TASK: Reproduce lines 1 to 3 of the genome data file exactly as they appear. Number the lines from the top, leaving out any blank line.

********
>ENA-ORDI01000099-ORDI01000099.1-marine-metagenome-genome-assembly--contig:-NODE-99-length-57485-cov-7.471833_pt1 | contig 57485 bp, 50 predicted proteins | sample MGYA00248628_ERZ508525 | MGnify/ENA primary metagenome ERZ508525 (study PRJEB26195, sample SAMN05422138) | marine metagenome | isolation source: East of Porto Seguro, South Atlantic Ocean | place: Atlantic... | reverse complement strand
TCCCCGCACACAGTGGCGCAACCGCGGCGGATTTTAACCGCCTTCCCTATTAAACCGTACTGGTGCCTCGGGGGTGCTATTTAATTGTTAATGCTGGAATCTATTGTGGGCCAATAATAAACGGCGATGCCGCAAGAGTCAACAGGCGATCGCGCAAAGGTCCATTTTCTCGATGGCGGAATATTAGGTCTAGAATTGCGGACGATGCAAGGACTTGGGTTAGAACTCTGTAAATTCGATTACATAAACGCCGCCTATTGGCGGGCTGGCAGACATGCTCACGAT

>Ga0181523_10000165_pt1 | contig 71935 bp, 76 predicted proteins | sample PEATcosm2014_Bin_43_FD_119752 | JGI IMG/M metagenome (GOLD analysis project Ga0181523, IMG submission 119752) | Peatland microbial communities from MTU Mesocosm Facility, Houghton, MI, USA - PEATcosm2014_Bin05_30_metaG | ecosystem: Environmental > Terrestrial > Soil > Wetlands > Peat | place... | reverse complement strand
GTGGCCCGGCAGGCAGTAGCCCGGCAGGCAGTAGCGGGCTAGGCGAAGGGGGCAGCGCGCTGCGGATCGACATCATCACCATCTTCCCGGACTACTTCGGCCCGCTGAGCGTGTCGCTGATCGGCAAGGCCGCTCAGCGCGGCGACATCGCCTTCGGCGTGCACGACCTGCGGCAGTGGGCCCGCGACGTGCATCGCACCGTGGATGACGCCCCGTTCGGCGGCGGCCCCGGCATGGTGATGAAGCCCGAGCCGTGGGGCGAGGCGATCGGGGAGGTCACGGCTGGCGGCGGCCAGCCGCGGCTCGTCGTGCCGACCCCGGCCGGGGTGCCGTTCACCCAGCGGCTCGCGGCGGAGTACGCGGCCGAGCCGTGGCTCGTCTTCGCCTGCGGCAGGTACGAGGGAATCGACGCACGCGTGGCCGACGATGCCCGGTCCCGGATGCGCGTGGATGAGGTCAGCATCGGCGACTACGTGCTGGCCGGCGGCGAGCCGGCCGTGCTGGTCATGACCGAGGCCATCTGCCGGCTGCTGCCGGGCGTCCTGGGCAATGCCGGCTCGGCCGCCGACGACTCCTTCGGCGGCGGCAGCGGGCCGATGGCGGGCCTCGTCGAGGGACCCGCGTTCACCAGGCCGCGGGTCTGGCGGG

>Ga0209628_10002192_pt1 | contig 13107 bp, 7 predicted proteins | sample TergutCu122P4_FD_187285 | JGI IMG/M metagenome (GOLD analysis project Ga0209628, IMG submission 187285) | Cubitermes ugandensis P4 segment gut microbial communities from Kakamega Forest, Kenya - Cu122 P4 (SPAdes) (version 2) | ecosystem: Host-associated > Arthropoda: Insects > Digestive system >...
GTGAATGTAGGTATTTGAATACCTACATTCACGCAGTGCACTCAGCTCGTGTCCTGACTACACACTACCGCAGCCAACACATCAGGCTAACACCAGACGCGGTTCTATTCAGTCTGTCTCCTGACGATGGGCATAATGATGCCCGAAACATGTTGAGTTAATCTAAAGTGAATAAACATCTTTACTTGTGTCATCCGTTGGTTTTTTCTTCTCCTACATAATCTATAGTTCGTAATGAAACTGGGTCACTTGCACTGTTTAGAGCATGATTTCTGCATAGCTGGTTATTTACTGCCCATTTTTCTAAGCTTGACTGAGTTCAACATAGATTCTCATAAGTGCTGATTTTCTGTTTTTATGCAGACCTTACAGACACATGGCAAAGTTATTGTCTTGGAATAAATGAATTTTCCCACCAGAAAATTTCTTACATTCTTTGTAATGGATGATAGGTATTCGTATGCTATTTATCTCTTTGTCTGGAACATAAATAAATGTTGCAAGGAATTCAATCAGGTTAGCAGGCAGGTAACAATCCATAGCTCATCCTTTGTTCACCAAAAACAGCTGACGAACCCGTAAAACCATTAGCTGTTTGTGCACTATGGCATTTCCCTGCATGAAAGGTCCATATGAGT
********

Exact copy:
>ENA-ORDI01000099-ORDI01000099.1-marine-metagenome-genome-assembly--contig:-NODE-99-length-57485-cov-7.471833_pt1 | contig 57485 bp, 50 predicted proteins | sample MGYA00248628_ERZ508525 | MGnify/ENA primary metagenome ERZ508525 (study PRJEB26195, sample SAMN05422138) | marine metagenome | isolation source: East of Porto Seguro, South Atlantic Ocean | place: Atlantic... | reverse complement strand
TCCCCGCACACAGTGGCGCAACCGCGGCGGATTTTAACCGCCTTCCCTATTAAACCGTACTGGTGCCTCGGGGGTGCTATTTAATTGTTAATGCTGGAATCTATTGTGGGCCAATAATAAACGGCGATGCCGCAAGAGTCAACAGGCGATCGCGCAAAGGTCCATTTTCTCGATGGCGGAATATTAGGTCTAGAATTGCGGACGATGCAAGGACTTGGGTTAGAACTCTGTAAATTCGATTACATAAACGCCGCCTATTGGCGGGCTGGCAGACATGCTCACGAT

>Ga0181523_10000165_pt1 | contig 71935 bp, 76 predicted proteins | sample PEATcosm2014_Bin_43_FD_119752 | JGI IMG/M metagenome (GOLD analysis project Ga0181523, IMG submission 119752) | Peatland microbial communities from MTU Mesocosm Facility, Houghton, MI, USA - PEATcosm2014_Bin05_30_metaG | ecosystem: Environmental > Terrestrial > Soil > Wetlands > Peat | place... | reverse complement strand